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Financial Services Roundtable Says Failure to Renew FCRA Would Cost $90 Billion a Year

The U.S. economy would suffer a reduction of $89.6 billion in just one year if the Fair Credit Reporting Act (FCRA) is not renewed, according...
May 12, 2003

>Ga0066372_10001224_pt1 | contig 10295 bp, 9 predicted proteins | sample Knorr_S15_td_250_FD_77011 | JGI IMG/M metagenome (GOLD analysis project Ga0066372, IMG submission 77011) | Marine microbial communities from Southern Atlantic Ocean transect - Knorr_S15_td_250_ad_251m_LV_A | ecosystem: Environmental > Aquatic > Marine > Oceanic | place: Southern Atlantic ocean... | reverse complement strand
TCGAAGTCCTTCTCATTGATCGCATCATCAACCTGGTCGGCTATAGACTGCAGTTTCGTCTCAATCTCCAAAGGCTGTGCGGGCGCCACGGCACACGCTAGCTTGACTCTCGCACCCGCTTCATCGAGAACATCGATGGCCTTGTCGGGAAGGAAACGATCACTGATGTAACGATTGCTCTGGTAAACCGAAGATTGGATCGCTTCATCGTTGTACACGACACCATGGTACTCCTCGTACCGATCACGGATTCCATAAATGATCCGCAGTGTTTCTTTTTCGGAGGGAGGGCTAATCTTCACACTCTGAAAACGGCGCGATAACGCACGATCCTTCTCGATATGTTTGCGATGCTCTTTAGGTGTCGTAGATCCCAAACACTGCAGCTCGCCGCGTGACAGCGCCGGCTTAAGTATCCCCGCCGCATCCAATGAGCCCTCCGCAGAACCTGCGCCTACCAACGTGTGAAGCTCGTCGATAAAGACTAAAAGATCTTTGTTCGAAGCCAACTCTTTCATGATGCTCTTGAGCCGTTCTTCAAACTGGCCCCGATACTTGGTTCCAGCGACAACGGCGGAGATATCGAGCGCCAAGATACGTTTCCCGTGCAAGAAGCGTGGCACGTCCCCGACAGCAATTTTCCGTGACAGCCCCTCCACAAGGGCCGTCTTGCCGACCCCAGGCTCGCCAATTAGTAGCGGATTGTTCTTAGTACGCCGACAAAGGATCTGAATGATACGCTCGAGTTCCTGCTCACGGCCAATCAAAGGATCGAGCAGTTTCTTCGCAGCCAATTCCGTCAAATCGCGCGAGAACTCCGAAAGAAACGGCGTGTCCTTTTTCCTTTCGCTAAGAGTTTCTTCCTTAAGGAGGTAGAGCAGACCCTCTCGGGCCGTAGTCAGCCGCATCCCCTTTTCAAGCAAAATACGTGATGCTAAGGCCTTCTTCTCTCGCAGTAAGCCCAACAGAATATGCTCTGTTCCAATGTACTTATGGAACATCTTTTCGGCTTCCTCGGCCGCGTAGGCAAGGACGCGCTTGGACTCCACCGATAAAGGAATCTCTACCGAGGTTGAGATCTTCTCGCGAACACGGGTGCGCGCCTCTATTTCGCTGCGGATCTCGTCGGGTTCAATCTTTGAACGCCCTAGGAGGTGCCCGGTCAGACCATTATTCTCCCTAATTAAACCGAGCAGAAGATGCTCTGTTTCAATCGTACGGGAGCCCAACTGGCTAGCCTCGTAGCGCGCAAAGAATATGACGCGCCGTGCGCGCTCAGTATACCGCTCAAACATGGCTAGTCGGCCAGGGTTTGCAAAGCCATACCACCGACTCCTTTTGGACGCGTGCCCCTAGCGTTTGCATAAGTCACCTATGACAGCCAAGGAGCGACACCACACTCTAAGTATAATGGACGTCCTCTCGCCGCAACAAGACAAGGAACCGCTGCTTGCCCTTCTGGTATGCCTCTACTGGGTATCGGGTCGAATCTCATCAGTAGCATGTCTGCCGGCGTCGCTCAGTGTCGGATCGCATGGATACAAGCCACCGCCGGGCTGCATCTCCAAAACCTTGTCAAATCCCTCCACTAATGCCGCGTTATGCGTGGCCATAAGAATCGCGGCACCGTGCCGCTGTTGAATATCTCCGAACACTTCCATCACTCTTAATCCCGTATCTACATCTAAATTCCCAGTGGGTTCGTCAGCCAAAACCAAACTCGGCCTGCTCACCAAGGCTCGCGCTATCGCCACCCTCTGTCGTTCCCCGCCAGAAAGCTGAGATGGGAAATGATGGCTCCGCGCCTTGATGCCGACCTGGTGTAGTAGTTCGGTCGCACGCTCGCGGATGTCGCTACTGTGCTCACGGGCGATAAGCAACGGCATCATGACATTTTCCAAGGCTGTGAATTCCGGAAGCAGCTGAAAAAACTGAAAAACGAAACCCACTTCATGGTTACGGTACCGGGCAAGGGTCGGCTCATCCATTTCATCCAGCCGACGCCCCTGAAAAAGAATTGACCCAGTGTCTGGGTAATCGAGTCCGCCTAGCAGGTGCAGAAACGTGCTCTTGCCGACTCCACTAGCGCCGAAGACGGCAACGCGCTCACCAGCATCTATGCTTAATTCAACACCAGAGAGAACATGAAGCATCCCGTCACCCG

The U.S. economy would suffer a reduction of $89.6 billion in just one year if the Fair Credit Reporting Act (FCRA) is not renewed, according to a preliminary study commissioned by the Financial Services Roundtable. Steve Bartlett, President of the Roundtable, said May 7 that making FCRA permanent is key to access to credit for all. The study found that allowing states the right to override federal standards governing the right of financial institutions to share information with affiliates would drive prices for financial products higher, limit affordability and slow down the mortgage market. Bartlett said allowing FCRA to sunset would be "the number one threat to the economy." The Financial Services Roundtable plans to release its full study on May 14, one day before a hearing on FCRA before the Senate Banking Committee.

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